Jose Mourinho has become one of the world’s most well-known and successful football coaches, winning no fewer than 25 trophies, including titles in all four countries that he’s managed.
He’s had some of the world’s greatest players at his disposal at Chelsea, Inter Milan, Real Madrid, Manchester United and now Tottenham Hotspur, but one of his most famous achievements wasn’t down to individual stars, but a team ethic and a club culture.
In the recently released Netflix series, The Playbook: A Coach’s Rules For Life, Mourinho is one of five successful figures from different sports who reflect on key moments in their career and consider what it takes to be a top coach.
While Mourinho’s time as an assistant to Bobby Robson and Louis Van Gaal has been well-documented, less so has his subsequent spells as manager at Benfica, a short nine-game run at the start of the 2000/2001 season, which was followed the next campaign by a move to União de Leiria, where he began to really make a name for himself.
During his time at Leiria, his unfancied side were challenging for a place in the top three and went on an eight game unbeaten run to put them fourth in the table by January 2002, one point ahead of Porto, one point behind of Benfica. Mourinho was then recruited by Porto after their disappointing start to the season under Octavio Machado.
The coach was back at the club where he worked with Robson during a successful period in the 1990s, but Porto had gone nearly three seasons without a title, a long time for a club used to success. Mourinho, confident and dogged, had a plan and promised to return the Portuguese giants to winning ways.
“I arrived at Porto in a very difficult moment for the club. The feeling was the team could only get worse,” says Mourinho, speaking in the Netflix docuseries.
“Fans were going away and we needed to bring them back, give them something they identify with. You are born loving a club and you are going to die loving the same club, you don’t change. But sometimes you are not in love with your team.”
He continues: “The north of Portugal, where Porto is, is an area of hard-working people, an area where people feel a big connection with the club. The club represents the values of the people, they demand spirit, sacrifice.
“The first thing the club had to recover were the principles that make people become in love again with their team.”
With a philosophy and objective in mind, Mourinho set to work on his plan. By the end of that season, Porto ended the campaign in third, laying the foundations to bring silverware back to the club. The coach recognised key players at the club who would help him revive the fans’ love of their team, while also cultivating a winning culture.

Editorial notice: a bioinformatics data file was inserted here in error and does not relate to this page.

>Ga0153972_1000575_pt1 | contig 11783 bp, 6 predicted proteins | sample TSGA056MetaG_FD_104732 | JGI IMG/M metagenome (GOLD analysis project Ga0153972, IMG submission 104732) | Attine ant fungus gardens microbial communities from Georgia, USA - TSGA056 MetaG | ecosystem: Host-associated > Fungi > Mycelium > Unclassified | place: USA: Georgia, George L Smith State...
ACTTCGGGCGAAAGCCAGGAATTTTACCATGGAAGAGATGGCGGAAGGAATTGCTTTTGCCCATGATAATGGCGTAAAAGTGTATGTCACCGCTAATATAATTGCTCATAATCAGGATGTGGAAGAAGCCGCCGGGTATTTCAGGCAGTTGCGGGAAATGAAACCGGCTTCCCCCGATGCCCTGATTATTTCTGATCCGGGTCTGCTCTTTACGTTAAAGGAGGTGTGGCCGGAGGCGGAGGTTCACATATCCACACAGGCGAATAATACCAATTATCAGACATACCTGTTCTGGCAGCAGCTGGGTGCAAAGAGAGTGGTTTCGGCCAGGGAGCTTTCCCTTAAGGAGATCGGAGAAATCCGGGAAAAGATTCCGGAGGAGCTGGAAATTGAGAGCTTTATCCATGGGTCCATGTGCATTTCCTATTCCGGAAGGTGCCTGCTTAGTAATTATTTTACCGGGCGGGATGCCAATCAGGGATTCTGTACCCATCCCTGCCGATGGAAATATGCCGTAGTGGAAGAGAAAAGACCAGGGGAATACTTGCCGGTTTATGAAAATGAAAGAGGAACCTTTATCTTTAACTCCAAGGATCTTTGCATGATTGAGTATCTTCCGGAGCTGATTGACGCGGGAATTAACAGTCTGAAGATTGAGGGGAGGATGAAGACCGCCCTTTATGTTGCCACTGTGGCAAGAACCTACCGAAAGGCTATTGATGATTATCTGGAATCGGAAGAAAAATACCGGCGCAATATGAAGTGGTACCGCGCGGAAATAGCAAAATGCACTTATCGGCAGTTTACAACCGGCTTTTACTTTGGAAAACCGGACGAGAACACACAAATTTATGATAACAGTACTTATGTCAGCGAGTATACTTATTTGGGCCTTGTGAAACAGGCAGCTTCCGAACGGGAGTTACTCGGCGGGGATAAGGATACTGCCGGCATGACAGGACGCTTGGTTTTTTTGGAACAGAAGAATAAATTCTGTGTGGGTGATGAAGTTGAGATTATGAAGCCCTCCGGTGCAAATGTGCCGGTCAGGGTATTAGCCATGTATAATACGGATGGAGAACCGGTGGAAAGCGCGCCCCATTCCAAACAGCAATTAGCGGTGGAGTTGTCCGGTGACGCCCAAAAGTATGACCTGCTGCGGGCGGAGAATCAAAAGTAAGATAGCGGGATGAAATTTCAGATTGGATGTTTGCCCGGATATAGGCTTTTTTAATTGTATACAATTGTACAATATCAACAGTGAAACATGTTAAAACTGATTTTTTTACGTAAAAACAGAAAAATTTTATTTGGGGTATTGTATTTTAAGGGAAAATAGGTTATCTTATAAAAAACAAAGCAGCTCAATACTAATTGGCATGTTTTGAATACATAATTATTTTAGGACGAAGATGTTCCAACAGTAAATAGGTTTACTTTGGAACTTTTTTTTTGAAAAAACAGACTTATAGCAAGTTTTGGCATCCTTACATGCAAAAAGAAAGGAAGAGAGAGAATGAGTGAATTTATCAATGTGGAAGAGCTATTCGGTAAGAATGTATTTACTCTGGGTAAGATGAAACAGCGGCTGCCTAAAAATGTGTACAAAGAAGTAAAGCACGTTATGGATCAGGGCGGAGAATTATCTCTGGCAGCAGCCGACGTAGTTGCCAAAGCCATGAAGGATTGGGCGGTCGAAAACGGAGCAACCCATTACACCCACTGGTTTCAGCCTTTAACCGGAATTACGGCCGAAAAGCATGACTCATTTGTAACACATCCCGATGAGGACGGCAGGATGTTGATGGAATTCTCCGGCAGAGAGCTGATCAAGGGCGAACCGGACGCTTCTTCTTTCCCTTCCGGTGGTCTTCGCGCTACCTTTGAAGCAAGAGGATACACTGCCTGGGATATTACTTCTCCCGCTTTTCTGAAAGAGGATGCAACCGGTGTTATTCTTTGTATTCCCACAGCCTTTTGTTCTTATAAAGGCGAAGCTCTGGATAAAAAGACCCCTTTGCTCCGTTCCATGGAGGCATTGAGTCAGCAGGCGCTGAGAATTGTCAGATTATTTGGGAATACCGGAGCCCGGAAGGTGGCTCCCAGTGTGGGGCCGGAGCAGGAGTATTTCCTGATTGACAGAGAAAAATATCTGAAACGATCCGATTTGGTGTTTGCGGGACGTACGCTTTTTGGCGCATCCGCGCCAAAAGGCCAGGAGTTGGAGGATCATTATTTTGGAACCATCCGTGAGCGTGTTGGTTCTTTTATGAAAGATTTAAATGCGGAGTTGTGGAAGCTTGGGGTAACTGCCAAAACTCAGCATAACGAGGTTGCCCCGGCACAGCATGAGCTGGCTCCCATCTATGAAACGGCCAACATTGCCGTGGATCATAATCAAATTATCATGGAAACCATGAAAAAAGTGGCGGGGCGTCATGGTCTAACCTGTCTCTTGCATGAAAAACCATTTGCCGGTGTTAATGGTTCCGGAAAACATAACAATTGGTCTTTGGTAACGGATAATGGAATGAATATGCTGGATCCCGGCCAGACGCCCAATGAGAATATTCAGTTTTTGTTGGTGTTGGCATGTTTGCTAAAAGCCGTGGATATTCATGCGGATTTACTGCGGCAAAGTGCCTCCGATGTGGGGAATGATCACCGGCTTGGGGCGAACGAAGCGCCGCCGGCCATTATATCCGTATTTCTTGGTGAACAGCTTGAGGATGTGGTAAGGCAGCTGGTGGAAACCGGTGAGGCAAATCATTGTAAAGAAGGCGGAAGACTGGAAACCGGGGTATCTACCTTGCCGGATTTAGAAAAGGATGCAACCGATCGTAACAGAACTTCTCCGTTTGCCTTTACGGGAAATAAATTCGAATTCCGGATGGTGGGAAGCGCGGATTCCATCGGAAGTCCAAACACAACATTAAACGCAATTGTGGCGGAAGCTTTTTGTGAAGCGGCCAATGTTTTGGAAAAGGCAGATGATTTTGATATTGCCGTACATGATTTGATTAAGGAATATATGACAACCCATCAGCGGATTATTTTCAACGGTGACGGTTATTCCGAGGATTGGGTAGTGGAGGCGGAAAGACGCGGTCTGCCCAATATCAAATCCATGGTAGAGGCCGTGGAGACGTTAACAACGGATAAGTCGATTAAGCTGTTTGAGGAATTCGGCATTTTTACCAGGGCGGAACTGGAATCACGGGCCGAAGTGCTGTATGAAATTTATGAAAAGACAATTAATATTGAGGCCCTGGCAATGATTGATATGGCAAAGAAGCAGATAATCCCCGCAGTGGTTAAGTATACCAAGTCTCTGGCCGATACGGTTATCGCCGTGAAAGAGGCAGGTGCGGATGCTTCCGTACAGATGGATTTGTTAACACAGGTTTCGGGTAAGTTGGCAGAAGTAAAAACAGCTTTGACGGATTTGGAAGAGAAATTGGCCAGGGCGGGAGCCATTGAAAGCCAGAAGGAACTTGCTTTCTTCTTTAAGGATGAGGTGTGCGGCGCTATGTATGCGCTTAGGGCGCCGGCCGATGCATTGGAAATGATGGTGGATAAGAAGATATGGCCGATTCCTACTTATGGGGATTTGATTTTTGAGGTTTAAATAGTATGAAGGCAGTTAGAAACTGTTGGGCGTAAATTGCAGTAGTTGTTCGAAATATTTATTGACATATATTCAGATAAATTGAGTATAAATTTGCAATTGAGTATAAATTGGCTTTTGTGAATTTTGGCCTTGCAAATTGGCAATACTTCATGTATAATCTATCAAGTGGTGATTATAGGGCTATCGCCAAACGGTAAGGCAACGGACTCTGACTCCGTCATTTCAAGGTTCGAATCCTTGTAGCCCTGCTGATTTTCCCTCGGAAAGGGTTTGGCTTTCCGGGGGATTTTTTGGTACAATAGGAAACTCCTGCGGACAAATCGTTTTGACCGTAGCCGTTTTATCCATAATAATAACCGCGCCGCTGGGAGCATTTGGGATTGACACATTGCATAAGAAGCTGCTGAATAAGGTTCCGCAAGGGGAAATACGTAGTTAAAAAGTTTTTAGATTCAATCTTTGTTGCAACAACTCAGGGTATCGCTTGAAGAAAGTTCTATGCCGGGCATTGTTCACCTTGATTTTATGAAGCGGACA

Meanwhile, he recruited astutely, bringing in Nuno Valente and Derlei from his former club União de Leiria, Paulo Ferreira from Vitória de Setúbal, Pedro Emanuel from Boavista, and Edgaras Jankauskas and Maniche, who were both out of contract at Benfica.
“One of the criteria was the psychological profile of the player. We wanted home-grown players, players who had a deep feeling for the club and who people could say ‘this one is one of us’, players with that sense of competitiveness, aggression, sacrifice,” adds Mourinho.
“We had to make recruitment from smaller clubs. We got players without titles, without international experience. We were not a team of movie stars. They were ready to do anything and the boys went to the limits.”
With his new team, Mourinho’s first full season in 2002-03 couldn’t have been much better as Porto won the league 11 points clear of Benfica, beat Leiria to win the Cup, and wrapped up a neat treble by overcoming Celtic in the UEFA Cup Final.
The following season will go down as one of the most remarkable achievements in European football. Having claimed the league title again, they missed out on the Cup losing in the final to Benfica, but they had also been enjoying a run in the Champions League, which included a memorable victory over Manchester United.
Mourinho’s celebratory run down the Old Trafford touchline was the moment he announced himself on the world stage.
Victories over Lyon and Deportivo La Coruna then set up a meeting with As Monaco in Gelsenkirchen in the final, and Porto were unstoppable, running out convincing 3-0 winners.
“The fans saw a team with a wild desire of winning. I felt the people were in love with the team again. Our home became a fortress and in two years in the Portuguese League, Portuguese Cup, UEFA Cup and Champions League, we didn’t lose one single match at home,” he says.
“I think the reason was the profile of the team. To bring that club in that country to a different level was a special moment.”
“We were not the best team, but we found a strategy that opened the door for Porto to go on and win the Champions League. It was a new life for all of us.”
Mourinho had built something at Porto, based on the club’s culture and his desire to get the fans back loving their team by playing with passion, fighting for the cause, and ultimately winning trophies. A feat which will be hard to top.